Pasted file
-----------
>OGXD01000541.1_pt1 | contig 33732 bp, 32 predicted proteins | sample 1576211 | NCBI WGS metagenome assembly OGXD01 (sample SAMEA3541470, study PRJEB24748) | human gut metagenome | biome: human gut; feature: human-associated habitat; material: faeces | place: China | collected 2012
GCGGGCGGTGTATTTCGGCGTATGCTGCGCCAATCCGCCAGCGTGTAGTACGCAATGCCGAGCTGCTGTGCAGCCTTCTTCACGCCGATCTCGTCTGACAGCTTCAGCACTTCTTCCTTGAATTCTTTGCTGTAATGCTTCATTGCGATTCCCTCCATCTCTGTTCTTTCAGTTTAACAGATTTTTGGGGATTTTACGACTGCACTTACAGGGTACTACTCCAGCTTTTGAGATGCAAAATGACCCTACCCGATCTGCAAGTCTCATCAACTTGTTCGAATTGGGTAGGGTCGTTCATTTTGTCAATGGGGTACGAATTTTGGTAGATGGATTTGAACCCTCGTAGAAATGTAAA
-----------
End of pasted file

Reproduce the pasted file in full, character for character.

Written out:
>OGXD01000541.1_pt1 | contig 33732 bp, 32 predicted proteins | sample 1576211 | NCBI WGS metagenome assembly OGXD01 (sample SAMEA3541470, study PRJEB24748) | human gut metagenome | biome: human gut; feature: human-associated habitat; material: faeces | place: China | collected 2012
GCGGGCGGTGTATTTCGGCGTATGCTGCGCCAATCCGCCAGCGTGTAGTACGCAATGCCGAGCTGCTGTGCAGCCTTCTTCACGCCGATCTCGTCTGACAGCTTCAGCACTTCTTCCTTGAATTCTTTGCTGTAATGCTTCATTGCGATTCCCTCCATCTCTGTTCTTTCAGTTTAACAGATTTTTGGGGATTTTACGACTGCACTTACAGGGTACTACTCCAGCTTTTGAGATGCAAAATGACCCTACCCGATCTGCAAGTCTCATCAACTTGTTCGAATTGGGTAGGGTCGTTCATTTTGTCAATGGGGTACGAATTTTGGTAGATGGATTTGAACCCTCGTAGAAATGTAAA